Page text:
Case Net Castaways: Keeping trials fair or hiding public records?

JEFFERSON CITY — When Serghei Comerzan was charged in November 2015 in the death of Trooper James Bava, his case had been added to Missouri’s Casenet website. Then, for many months, it disappeared.

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The Sixth Amendment to the U.S. Constitution guarantees defendants the right to a speedy and public trial. Tony Rothert, the legal counsel for the ACLU of Missouri, said several rulings have held court documents to be public.

“When there are particular facts, or a reason is present, it might make sense for the court to close the record or part of this record temporarily,” he said. “It would seem unusual that an entire criminal case would have to be eliminated from Casenet.”

Casenet allows members of the public and the news media to track individual cases. Unlike some countries, Missouri doesn’t require you to create an account or pay a fee for records searches.

Case Net hiding public records

When first reaching Casenet, you can search for cases based on an individual’s name, or view all the cases scheduled for court action on a particular day. You can see who’s representing every side, which motions have been filed, when the next court hearing is, and what charges the defendant faces in criminal cases. But John James, Comerzan’s lawyer, said this sort of openness has backfired.

“We had a situation about a couple of years back in a small, rural town in northeast Missouri, it was a murder case, and the local paper went to the courthouse and got the file, and published all of our moves,” he said.

As a result, James said the trial had to be transferred elsewhere in the state to ensure the jury pool hadn’t been tainted. After charges were filed against Comerzan, he said he asked the judge to improve the security settings on Comerzan’s case, concealing it from public view. He said he did so”out of an abundance of caution” because of the publicity surrounding the trial.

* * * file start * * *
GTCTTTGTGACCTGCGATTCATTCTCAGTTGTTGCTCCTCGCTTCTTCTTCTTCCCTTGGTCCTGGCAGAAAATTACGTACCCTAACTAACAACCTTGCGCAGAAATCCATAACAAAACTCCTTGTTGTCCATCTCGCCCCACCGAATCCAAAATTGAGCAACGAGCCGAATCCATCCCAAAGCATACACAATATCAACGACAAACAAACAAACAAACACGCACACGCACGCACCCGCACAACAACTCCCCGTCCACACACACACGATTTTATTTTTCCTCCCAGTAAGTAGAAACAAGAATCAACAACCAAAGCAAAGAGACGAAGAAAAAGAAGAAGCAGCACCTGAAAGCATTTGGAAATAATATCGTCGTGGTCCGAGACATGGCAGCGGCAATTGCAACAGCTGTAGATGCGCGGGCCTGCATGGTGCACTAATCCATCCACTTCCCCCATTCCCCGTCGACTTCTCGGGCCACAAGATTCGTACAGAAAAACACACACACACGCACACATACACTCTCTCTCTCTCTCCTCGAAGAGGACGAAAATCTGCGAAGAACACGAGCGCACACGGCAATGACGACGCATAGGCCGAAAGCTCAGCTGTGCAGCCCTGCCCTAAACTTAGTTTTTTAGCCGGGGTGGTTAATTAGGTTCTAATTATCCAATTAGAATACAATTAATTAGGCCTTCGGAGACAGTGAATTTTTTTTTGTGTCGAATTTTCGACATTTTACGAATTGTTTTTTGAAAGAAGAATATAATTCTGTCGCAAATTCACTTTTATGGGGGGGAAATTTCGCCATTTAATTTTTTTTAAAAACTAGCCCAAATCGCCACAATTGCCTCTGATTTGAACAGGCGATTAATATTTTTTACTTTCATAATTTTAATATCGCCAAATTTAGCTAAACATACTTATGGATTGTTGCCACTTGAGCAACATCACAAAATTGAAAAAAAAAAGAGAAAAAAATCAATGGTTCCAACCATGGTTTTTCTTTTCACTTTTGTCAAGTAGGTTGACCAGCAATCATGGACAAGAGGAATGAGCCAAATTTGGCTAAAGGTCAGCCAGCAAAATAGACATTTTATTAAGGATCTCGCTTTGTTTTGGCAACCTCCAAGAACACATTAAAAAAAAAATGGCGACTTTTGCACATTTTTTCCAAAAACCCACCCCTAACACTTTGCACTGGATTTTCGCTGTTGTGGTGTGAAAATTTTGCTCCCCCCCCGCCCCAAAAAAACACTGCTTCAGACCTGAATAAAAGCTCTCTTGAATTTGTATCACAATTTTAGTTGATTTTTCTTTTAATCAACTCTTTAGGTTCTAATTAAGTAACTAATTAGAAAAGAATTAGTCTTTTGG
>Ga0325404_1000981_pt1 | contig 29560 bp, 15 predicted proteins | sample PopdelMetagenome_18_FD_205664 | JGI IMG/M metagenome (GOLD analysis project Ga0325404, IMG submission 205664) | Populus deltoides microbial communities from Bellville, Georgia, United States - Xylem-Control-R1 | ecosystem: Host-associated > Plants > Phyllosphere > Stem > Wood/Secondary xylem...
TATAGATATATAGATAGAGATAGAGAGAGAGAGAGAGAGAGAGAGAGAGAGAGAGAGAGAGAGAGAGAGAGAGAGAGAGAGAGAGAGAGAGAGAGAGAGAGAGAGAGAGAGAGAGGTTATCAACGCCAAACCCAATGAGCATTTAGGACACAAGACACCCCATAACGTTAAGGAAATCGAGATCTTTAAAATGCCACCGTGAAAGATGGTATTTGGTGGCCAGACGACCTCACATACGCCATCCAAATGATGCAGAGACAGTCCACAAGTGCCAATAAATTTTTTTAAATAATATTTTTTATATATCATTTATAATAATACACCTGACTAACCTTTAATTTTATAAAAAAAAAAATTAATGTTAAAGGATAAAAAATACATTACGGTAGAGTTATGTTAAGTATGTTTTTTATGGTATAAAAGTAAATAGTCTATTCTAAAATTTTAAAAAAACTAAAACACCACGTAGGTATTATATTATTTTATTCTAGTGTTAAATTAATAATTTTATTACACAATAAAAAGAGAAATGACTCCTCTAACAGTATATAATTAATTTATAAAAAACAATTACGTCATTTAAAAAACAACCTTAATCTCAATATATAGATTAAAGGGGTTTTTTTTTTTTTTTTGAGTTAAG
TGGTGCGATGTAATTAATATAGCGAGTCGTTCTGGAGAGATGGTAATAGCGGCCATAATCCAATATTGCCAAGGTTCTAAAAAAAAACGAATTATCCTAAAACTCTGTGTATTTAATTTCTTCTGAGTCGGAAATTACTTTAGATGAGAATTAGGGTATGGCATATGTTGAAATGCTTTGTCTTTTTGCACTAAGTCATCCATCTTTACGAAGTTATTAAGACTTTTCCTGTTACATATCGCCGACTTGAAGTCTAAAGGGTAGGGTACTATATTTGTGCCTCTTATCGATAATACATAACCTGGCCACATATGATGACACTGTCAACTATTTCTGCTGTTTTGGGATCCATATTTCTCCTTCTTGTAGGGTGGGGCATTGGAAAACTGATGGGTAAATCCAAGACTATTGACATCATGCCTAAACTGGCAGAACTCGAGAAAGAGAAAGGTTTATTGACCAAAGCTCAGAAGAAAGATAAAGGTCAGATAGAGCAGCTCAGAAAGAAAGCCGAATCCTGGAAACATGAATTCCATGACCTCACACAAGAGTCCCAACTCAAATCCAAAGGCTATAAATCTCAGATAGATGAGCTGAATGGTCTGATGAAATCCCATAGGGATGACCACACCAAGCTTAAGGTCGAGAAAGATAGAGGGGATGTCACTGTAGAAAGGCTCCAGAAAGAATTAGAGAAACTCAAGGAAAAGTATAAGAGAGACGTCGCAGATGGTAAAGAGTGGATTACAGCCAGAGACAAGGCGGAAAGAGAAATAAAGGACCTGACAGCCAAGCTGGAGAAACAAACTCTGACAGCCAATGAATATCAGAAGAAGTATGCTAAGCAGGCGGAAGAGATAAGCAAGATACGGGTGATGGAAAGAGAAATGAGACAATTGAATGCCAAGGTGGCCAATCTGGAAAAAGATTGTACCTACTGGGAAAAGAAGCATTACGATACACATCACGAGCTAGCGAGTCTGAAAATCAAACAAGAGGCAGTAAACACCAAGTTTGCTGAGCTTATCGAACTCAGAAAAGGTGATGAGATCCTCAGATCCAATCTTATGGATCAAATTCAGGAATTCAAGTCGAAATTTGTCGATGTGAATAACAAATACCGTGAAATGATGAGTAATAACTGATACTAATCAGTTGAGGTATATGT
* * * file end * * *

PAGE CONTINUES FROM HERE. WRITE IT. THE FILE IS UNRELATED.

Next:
During trials, jurors are repeatedly instructed not to research a situation, view media reports on the case or discuss the case before starting their deliberations. But when somebody receives a jury duty notice in the mail, James said they are not yet under any such directions. They are merely told to be at the courthouse at a specific time on a specific day.

“The way technology is now, and curiosity being what it is, they can simply go to the web and pull up what instances are on for trial,” he said.

At least one judge has confronted this dilemma. Randolph County judge Scott Hayes stated he recently had to declare a mistrial because a juror researched the case on Casenet and began talking to other jurors about their findings. Hayes said members of the public can still arrive at the courthouse in person and ask to see a case file if they can not locate the case online.

“It’s a big balancing act,” he said.

Hayes said he and other judges have started raising the security level on every case that reaches the jury trial period.

The ACLU’s Rothert dismisses the fair-trial arguments as”a solution in search of a problem.”

“There aren’t widespread problems in Missouri of having the ability to seat a jury because people have looked at Casenet and know things about the situation,” he said.

Charging information for the refiled case is not yet available.

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